“It’s very frustrating,” Hatter said.
“The airlines in my opinion are taking advantage big time of this and stomping on the little people just because they can. The government needs to step up and tell these airlines to give people their refunds.”
How popular vacation destinations for Canadians are faring in the coronavirus crisis – CTV News
Many Canadians normally start planning vacation getaways this time of year, with winter just three months away. But in a pandemic year, when many would-be travellers are likely opting to stay home, airlines are trying to entice them by offering free COVID-19 insurance coverage on some flights.
The Canadian government’s official travel advisory still recommends Canadians avoid non-essential travel outside the country. But for those choosing to take their chances, which of the popular vacation spots have high cases? Which are doing relatively well? And which ones are even open to Canadian tourists?
According to a “trends in travel” report produced by the American online travel shopping company, Expedia, countries like Aruba, Mexico and St. Lucia have become “go-to travel destinations for Canadians in search of a warm beach vacation closer to home.”
The charts below track the COVID-19 statuses of some of the more popular island destinations, including some European countries that have become popular recently with Canadians, according to Expedia data that tracks “flight demand” among Canadian users.
Not seeing the charts below? Click here
When COVID-19 cases are measured per capita, Aruba tops the list as one of the countries worst hit by the virus. As of Sept. 16, the country reported 1,630 active cases with a total case number of 3,328, a significant increase from the 13 cases that were reported at the beginning of August. That’s out of a population of just under 107,000 people.
The country opened its borders to welcome international travel in June with some restrictions, after initially keeping them closed for several months to help limit the spread of the virus. Officials say more than 11,000 international travellers visited the island less than a month after reopening.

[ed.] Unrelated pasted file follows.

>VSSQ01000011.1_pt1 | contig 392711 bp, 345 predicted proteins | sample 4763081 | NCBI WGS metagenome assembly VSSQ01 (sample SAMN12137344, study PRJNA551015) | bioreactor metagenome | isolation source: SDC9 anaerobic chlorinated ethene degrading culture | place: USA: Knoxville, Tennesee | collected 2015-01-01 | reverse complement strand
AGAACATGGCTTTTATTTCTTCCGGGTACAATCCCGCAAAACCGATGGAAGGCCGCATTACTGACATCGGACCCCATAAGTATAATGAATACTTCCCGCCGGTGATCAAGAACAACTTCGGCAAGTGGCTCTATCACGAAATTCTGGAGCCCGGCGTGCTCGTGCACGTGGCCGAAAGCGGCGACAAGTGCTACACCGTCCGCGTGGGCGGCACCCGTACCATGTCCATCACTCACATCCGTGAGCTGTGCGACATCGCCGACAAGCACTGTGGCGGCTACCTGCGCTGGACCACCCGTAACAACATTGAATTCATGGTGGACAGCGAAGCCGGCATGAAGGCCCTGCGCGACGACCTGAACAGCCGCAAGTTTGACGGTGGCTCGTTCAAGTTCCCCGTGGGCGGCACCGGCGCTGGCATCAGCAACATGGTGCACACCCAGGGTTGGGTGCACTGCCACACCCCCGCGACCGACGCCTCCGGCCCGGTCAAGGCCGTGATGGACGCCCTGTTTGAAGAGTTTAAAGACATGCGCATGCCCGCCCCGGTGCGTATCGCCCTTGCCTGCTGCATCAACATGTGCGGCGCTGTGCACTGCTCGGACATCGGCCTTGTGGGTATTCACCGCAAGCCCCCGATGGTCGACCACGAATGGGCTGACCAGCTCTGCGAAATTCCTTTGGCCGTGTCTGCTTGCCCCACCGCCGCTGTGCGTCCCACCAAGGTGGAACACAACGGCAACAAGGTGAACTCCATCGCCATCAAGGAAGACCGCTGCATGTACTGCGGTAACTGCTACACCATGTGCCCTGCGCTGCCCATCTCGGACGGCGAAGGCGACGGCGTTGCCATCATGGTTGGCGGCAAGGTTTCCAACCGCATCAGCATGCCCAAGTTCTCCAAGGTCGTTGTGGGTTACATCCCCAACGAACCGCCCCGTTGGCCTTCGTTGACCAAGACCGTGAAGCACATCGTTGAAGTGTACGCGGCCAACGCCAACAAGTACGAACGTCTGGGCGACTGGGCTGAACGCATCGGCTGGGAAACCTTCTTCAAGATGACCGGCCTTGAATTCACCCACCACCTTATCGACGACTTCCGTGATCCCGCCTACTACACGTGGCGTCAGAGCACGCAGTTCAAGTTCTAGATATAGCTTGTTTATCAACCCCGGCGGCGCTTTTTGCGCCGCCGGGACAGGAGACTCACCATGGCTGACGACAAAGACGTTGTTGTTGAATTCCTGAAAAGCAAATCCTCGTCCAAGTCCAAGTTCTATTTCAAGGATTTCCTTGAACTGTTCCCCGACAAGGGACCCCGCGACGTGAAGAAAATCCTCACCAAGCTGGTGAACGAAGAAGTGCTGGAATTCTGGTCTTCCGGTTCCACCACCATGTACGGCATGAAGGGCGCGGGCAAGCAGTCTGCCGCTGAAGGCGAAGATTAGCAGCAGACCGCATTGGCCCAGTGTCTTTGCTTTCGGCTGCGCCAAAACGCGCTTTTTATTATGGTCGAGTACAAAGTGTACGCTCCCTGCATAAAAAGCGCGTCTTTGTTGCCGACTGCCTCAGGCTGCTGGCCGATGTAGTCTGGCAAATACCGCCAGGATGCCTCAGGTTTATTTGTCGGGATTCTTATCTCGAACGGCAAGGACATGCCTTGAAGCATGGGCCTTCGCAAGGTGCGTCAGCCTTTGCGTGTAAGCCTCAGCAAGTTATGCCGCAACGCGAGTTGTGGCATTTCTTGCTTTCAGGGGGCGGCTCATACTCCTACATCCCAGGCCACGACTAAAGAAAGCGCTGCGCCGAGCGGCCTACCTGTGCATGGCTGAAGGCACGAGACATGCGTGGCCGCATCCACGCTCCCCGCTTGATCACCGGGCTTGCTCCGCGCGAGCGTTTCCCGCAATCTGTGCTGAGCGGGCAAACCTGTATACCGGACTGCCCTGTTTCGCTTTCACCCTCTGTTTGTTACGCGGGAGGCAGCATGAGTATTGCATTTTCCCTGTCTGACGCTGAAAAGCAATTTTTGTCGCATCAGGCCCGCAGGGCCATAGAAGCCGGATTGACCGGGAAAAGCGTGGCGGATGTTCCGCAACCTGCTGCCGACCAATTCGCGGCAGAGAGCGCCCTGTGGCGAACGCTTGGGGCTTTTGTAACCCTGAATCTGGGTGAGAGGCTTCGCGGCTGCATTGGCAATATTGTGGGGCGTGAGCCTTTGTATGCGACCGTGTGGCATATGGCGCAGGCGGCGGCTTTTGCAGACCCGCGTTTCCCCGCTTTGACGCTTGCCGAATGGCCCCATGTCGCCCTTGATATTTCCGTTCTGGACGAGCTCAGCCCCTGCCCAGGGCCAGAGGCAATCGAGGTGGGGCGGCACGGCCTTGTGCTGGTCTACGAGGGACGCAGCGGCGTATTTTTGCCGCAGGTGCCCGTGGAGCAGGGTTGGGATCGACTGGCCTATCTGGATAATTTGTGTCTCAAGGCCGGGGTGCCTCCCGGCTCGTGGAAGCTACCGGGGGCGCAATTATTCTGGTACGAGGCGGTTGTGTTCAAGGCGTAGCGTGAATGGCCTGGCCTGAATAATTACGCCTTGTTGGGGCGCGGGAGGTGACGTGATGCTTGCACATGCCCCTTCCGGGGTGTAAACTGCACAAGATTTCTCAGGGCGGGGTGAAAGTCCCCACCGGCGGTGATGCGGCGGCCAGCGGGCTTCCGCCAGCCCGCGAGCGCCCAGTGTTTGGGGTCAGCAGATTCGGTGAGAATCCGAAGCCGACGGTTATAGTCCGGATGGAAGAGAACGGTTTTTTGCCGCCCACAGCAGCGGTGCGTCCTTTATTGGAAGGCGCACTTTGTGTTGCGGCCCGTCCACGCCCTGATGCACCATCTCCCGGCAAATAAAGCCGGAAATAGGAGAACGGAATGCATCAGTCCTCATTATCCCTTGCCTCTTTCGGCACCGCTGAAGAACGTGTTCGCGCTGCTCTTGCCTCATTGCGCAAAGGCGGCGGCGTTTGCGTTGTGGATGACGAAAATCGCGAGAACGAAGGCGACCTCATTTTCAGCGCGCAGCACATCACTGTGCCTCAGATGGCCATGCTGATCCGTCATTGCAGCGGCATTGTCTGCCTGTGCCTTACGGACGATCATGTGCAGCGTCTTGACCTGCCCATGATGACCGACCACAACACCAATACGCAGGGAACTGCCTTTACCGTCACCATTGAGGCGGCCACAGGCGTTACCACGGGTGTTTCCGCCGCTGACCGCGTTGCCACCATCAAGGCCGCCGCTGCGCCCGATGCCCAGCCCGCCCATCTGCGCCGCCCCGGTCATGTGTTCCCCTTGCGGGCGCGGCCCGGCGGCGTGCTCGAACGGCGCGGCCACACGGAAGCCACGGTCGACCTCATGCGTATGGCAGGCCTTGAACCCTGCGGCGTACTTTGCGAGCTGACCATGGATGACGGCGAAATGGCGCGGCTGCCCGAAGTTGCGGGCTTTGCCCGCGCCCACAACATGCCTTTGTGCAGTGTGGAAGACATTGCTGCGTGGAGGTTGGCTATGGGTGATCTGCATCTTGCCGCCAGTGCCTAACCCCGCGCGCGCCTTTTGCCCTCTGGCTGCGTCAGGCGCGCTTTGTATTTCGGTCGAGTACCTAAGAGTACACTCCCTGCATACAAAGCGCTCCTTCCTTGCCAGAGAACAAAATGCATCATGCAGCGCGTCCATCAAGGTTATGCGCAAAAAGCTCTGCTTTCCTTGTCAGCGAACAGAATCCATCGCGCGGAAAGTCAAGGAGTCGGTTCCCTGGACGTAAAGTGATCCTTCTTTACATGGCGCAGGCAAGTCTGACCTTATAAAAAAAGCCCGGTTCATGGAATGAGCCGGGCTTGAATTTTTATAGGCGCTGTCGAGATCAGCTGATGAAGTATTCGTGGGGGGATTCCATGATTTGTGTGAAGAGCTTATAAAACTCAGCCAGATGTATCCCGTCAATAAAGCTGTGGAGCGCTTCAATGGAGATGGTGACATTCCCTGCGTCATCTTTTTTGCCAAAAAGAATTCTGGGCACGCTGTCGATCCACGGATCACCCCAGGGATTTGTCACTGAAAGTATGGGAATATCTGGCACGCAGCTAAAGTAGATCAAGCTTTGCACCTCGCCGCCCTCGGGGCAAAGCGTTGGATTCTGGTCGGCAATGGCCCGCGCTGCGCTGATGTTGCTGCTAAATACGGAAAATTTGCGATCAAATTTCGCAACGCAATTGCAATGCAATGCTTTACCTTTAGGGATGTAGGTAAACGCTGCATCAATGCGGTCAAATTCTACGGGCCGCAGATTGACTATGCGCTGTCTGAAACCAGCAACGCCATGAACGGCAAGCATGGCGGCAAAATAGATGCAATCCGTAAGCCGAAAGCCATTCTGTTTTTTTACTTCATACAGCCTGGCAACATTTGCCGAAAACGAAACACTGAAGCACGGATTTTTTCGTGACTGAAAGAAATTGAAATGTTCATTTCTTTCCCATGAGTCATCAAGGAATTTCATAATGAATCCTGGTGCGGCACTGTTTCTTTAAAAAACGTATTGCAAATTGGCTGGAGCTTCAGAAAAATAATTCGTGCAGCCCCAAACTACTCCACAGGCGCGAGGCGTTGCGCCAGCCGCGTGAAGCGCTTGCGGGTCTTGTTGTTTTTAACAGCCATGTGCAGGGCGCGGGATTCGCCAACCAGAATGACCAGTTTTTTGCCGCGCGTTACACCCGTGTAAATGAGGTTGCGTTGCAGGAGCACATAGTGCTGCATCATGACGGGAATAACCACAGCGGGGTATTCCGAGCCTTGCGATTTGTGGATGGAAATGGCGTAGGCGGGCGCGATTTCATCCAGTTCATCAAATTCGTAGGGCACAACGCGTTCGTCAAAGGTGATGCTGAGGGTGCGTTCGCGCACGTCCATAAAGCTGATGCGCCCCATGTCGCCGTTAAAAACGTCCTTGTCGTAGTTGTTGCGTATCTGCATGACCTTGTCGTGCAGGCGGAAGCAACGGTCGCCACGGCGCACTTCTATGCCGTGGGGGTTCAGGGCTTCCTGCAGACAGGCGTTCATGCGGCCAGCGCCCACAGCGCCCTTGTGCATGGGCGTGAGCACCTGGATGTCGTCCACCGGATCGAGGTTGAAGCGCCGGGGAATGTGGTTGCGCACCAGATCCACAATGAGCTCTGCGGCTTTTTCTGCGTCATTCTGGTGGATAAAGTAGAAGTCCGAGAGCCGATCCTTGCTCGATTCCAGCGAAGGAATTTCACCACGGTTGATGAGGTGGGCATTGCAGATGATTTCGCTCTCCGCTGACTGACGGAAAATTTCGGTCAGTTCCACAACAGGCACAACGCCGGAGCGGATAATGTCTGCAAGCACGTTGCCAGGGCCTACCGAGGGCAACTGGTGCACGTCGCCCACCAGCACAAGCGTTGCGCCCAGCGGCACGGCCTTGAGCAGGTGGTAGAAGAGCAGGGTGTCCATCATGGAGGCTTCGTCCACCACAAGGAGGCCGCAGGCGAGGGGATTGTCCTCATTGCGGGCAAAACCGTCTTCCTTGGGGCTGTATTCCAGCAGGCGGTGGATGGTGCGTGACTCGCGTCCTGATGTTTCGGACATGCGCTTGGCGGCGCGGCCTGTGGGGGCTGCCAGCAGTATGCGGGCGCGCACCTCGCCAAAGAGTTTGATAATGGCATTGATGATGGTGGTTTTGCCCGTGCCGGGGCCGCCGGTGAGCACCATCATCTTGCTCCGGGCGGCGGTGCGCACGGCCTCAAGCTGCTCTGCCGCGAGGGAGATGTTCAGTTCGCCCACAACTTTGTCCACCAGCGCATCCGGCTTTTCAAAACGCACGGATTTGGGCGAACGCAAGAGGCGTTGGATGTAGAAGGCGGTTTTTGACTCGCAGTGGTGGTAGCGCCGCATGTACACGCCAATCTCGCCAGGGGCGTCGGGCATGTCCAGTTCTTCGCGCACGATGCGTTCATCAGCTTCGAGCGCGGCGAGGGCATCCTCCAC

“As one of the most tourism dependent countries in the world, the impact of COVID has been a massive challenge,” CEO of the Aruba Tourism Authority, Ronella Tjin Asjoe-Croes told Travel Pulse in August. “Beach destinations rank high on travellers’ wish lists and we’ve seen a strong desire for people to travel to Aruba.”
An Air Canada flight from Aruba to Toronto on Aug. 8 carried a passenger infected with COVID-19.
Hotel resorts in Mexico have seen an increase in travellers, as the coronavirus continues to wreak havoc on nationals at home. Earlier this month, the country had to order 1.1 million additional death certificates after parts of the country ran out.
The country has topped more than 70,000 official COVID-19 related deaths, though experts believe the actual death toll is likely to be much greater due to discrepancies with the data.
There are currently no testing or quarantine requirements in place for travellers to Mexico. In May, the Los Cabos Tourism Trust (FITURCA) announced that it would introduce a five-phase plan to reactivate tourism in the area amid the pandemic. “The way we travel may have changed, but the experiences in Los Cabos remain unique,” Rodrigo Esponda, Director General of FITURCA said in a statement.
Health officials in Saint Lucia are taking a strict approach when it comes to letting tourists into the country. Before arriving, travellers must provide proof of a negative COVID-19 test, taken no more than seven days prior to their arrival.
Saint Lucia allowed tourism to resume on July 9. All visitors are required to submit a travel registration form advising officials of their vacation details no less than three days before their departure to the island. “The processing of passengers coming in has helped to protect the health and safety of our people,” Tourism Minister Dominic Fedee said, according to a report in the St. Lucia Times. Fedee called the screening facility at the country’s Hewanorra airpor world class.
Starting on Sept. 15, all tourists visiting a hotel in the Dominican Republic will be given a temporary travel insurance plan that will provide coverage for COVID-19 testing, lodging for prolonged stays in case of quarantine, and the cost for changing flights in the event of an infection. The insurance will be provided free of cost to the visitor until the end of December.
Officials are hoping the plan will help relaunch tourism in the country and help travellers feel at ease. Tourism is one of the main pillars supporting the Dominican economy and accounts for approximately eight per cent of the country’s total GDP.
Barbadian Prime Minister Mia Amor Mottley announced in July that the country had reached a COVID-19 milestone with no new cases over a period in June. Since then, the country has managed to maintain a relatively low number of new infections.